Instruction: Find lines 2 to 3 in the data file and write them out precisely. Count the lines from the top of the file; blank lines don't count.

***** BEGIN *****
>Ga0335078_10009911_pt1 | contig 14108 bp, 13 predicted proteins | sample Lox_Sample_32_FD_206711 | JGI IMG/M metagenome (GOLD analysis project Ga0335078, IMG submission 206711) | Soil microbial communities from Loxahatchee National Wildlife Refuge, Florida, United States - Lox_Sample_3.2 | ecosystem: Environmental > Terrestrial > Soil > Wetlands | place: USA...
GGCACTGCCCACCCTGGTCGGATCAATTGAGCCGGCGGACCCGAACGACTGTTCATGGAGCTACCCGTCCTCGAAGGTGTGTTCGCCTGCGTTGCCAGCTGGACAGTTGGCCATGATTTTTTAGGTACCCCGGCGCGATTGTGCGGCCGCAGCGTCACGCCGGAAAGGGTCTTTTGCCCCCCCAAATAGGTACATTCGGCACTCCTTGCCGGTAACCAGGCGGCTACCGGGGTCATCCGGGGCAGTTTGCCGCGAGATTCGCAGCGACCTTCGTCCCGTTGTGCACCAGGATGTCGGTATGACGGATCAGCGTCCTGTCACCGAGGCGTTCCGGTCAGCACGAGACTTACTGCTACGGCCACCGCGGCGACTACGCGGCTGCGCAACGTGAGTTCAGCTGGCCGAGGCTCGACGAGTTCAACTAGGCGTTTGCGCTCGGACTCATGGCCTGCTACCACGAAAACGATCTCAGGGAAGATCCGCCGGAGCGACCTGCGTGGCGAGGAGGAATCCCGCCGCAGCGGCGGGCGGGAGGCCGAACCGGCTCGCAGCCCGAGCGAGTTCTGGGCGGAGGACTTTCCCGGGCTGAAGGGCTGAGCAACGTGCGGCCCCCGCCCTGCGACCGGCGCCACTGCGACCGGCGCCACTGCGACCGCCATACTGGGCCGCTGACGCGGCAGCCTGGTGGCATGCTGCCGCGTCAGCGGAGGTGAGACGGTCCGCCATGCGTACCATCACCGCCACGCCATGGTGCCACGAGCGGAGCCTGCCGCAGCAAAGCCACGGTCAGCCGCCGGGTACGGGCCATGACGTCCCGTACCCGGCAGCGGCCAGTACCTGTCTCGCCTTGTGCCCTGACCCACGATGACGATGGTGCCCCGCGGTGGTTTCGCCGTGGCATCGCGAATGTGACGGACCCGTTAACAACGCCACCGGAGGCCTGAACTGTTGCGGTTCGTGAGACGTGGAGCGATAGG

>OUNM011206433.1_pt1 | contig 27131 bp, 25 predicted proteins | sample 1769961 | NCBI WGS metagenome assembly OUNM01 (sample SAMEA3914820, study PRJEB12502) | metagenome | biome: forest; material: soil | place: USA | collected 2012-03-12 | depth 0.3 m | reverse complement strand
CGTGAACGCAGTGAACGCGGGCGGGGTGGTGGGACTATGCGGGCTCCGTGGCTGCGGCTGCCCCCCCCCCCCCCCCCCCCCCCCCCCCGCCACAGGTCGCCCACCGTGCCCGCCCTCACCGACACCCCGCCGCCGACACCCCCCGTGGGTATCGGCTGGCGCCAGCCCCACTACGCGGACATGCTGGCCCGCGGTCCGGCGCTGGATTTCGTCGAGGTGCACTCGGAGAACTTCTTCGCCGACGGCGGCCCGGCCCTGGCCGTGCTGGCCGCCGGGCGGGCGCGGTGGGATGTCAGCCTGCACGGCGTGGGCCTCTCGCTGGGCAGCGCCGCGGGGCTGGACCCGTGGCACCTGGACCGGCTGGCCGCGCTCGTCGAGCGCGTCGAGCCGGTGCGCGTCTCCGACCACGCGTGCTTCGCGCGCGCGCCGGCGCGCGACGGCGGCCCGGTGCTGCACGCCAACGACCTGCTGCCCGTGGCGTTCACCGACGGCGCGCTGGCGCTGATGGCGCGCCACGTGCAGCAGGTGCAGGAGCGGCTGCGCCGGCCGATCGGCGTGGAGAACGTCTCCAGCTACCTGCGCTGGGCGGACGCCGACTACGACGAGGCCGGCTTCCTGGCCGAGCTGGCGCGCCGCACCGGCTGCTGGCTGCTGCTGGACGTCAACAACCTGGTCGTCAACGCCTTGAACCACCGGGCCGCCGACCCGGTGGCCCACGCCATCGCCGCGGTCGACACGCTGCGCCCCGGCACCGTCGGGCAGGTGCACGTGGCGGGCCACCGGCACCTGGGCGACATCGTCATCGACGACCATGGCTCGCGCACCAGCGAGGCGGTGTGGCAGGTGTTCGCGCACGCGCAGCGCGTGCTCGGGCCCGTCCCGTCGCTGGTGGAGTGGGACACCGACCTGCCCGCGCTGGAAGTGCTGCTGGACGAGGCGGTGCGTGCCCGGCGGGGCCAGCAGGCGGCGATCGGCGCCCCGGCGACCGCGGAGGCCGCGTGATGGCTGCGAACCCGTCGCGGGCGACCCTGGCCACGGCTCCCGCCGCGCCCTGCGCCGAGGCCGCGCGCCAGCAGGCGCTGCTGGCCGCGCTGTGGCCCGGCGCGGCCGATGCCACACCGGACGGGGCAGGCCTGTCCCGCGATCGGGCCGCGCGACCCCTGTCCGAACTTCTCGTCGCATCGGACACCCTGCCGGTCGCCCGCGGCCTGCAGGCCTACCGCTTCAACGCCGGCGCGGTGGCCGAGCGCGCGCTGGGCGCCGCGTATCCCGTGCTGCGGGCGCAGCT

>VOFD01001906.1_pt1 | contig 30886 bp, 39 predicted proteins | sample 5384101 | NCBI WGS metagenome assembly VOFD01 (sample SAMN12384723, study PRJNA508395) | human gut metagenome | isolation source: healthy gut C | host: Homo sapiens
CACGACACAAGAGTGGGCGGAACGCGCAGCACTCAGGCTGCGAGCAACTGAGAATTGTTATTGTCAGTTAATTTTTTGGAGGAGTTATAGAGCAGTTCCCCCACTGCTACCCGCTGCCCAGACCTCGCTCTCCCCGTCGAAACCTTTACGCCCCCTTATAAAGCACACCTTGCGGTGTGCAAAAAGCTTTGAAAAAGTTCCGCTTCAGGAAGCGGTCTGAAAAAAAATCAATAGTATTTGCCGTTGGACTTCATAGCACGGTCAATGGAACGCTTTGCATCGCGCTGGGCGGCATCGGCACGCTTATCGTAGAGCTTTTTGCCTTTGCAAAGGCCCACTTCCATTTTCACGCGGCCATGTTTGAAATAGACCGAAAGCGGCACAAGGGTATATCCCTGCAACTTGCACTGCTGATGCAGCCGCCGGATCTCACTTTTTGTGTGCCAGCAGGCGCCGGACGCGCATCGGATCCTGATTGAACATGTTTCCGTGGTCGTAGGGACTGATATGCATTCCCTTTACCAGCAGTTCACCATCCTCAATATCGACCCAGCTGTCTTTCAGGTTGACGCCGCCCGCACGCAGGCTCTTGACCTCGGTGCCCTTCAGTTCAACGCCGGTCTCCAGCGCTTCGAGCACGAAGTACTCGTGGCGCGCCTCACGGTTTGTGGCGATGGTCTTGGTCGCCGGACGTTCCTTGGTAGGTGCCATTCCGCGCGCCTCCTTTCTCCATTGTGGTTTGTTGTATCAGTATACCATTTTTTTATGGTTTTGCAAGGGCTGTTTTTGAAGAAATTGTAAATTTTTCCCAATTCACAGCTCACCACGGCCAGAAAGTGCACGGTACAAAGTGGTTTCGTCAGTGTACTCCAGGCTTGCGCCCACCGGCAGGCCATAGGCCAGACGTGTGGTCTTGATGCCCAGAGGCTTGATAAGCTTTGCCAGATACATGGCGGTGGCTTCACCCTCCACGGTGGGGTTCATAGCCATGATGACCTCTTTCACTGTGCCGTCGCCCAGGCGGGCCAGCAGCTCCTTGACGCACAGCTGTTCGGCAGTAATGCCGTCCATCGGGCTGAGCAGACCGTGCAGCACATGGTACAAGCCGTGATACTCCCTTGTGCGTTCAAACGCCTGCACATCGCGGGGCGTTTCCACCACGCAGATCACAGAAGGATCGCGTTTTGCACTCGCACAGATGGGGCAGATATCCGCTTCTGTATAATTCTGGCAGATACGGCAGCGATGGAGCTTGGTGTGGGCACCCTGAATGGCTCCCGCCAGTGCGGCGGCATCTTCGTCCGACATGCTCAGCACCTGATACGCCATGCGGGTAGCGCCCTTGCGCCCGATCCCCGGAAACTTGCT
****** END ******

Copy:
GGCACTGCCCACCCTGGTCGGATCAATTGAGCCGGCGGACCCGAACGACTGTTCATGGAGCTACCCGTCCTCGAAGGTGTGTTCGCCTGCGTTGCCAGCTGGACAGTTGGCCATGATTTTTTAGGTACCCCGGCGCGATTGTGCGGCCGCAGCGTCACGCCGGAAAGGGTCTTTTGCCCCCCCAAATAGGTACATTCGGCACTCCTTGCCGGTAACCAGGCGGCTACCGGGGTCATCCGGGGCAGTTTGCCGCGAGATTCGCAGCGACCTTCGTCCCGTTGTGCACCAGGATGTCGGTATGACGGATCAGCGTCCTGTCACCGAGGCGTTCCGGTCAGCACGAGACTTACTGCTACGGCCACCGCGGCGACTACGCGGCTGCGCAACGTGAGTTCAGCTGGCCGAGGCTCGACGAGTTCAACTAGGCGTTTGCGCTCGGACTCATGGCCTGCTACCACGAAAACGATCTCAGGGAAGATCCGCCGGAGCGACCTGCGTGGCGAGGAGGAATCCCGCCGCAGCGGCGGGCGGGAGGCCGAACCGGCTCGCAGCCCGAGCGAGTTCTGGGCGGAGGACTTTCCCGGGCTGAAGGGCTGAGCAACGTGCGGCCCCCGCCCTGCGACCGGCGCCACTGCGACCGGCGCCACTGCGACCGCCATACTGGGCCGCTGACGCGGCAGCCTGGTGGCATGCTGCCGCGTCAGCGGAGGTGAGACGGTCCGCCATGCGTACCATCACCGCCACGCCATGGTGCCACGAGCGGAGCCTGCCGCAGCAAAGCCACGGTCAGCCGCCGGGTACGGGCCATGACGTCCCGTACCCGGCAGCGGCCAGTACCTGTCTCGCCTTGTGCCCTGACCCACGATGACGATGGTGCCCCGCGGTGGTTTCGCCGTGGCATCGCGAATGTGACGGACCCGTTAACAACGCCACCGGAGGCCTGAACTGTTGCGGTTCGTGAGACGTGGAGCGATAGG

>OUNM011206433.1_pt1 | contig 27131 bp, 25 predicted proteins | sample 1769961 | NCBI WGS metagenome assembly OUNM01 (sample SAMEA3914820, study PRJEB12502) | metagenome | biome: forest; material: soil | place: USA | collected 2012-03-12 | depth 0.3 m | reverse complement strand